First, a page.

Turkey (MNN) — Over the past two years, Turkey has expelled 75 Christian expats, many of them long-term residents. These Christians were told they constitute a national security threat. Turkey did not allow them lawyers or give them any due process.
MNN spoke to a Great Commission worker with connections to Turkey. He says the Turkish government is using the 2016 coup attempt as an excuse to root out the opposition.
In July of 2016, a segment of the Turkish military launched a coup to topple President Erdogan’s government. Fighter jets attacked the parliament buildings, and tanks took to the streets.
But then, thousands of ordinary citizens too to the streets, opposing the coup. Soldiers and police loyal to the sitting government joined them and squashed the coup. Hundreds of people were killed during the violence.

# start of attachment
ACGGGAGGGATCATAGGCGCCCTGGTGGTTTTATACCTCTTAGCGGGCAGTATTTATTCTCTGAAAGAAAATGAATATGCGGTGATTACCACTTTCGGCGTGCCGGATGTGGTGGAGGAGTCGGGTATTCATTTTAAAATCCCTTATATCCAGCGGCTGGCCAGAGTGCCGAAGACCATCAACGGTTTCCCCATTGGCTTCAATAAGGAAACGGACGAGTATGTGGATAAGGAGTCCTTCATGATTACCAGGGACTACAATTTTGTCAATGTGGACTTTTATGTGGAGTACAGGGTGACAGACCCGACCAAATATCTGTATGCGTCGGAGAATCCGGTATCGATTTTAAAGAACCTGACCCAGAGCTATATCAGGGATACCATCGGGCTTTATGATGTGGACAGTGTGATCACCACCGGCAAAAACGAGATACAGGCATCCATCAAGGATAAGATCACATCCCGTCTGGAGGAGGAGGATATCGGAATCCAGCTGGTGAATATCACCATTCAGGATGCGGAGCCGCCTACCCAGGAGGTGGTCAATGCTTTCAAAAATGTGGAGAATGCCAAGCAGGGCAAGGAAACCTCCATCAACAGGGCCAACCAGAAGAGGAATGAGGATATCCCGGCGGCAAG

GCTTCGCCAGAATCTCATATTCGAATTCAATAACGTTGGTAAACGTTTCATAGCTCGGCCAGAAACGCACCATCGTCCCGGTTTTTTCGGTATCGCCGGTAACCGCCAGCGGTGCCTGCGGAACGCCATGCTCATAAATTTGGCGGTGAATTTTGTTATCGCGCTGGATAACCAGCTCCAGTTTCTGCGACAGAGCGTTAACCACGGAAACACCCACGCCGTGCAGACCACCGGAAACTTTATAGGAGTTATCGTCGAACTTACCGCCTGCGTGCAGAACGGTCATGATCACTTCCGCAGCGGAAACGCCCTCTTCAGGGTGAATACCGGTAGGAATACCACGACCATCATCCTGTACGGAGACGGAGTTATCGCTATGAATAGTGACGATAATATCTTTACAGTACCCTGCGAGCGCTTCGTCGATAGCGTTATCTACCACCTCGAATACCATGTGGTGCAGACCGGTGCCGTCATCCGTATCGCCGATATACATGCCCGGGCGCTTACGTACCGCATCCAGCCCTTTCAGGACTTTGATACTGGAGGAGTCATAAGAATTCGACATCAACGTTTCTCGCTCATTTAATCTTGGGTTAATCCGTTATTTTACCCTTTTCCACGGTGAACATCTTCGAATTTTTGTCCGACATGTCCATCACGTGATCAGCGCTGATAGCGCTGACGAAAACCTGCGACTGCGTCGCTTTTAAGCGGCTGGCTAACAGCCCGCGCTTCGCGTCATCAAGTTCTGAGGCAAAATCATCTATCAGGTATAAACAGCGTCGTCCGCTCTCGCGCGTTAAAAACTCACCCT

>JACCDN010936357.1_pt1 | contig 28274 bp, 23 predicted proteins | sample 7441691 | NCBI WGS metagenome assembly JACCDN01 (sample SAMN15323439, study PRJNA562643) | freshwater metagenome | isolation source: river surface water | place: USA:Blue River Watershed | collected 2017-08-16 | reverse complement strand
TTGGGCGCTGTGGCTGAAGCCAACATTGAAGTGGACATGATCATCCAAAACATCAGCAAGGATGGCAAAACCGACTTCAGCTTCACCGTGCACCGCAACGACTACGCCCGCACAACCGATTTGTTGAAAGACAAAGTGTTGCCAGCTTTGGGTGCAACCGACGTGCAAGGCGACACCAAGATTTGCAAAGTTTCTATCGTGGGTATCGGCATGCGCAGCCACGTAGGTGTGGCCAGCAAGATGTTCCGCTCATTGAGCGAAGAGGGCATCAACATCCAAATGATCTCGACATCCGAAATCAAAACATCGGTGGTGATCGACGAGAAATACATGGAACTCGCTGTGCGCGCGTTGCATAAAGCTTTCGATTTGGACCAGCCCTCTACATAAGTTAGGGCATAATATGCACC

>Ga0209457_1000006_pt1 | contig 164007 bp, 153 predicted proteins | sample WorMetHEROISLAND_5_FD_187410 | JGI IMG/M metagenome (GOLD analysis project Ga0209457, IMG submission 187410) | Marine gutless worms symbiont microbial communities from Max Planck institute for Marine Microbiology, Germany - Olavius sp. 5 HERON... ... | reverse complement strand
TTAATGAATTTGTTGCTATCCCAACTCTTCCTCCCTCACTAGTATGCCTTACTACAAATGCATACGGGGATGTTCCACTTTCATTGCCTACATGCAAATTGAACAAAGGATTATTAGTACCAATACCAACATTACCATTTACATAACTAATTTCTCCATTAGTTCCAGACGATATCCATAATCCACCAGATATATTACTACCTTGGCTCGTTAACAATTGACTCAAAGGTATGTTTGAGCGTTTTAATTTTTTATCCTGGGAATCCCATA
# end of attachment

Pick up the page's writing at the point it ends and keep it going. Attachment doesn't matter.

People most affected
The Great Commission worker says being banned is especially complicated for married expats. “Especially Turkish believers married to a foreigner. The foreigner will be accused of being, supposedly, a threat to national security. And then the family will face a difficult decision. Do they try to fight in court and stay because one of them is a citizen and the other one isn’t? Or do they move to the country of the other spouse?”
The Turkish government associates Christianity with foreign governments and views them with suspicion. Churches often have to register as a legal entity rather than a religious one.
Pray the Turkish church can grow and thrive despite this atmosphere of nationalism. The Great Commission worker says, “[Losing leaders] is both an opportunity and a challenge for Turkish leadership to develop and to grow and to be able to lead the Church. They need to continue to grow the church and disciple new followers of Christ themselves.”
The header photo shows civilians protesting the 2016 coup attempt in Turkey. (Photo courtesy of Pivox, CC BY-SA 4.0 <https://creativecommons.org/licenses/by-sa/4.0>, via Wikimedia Commons)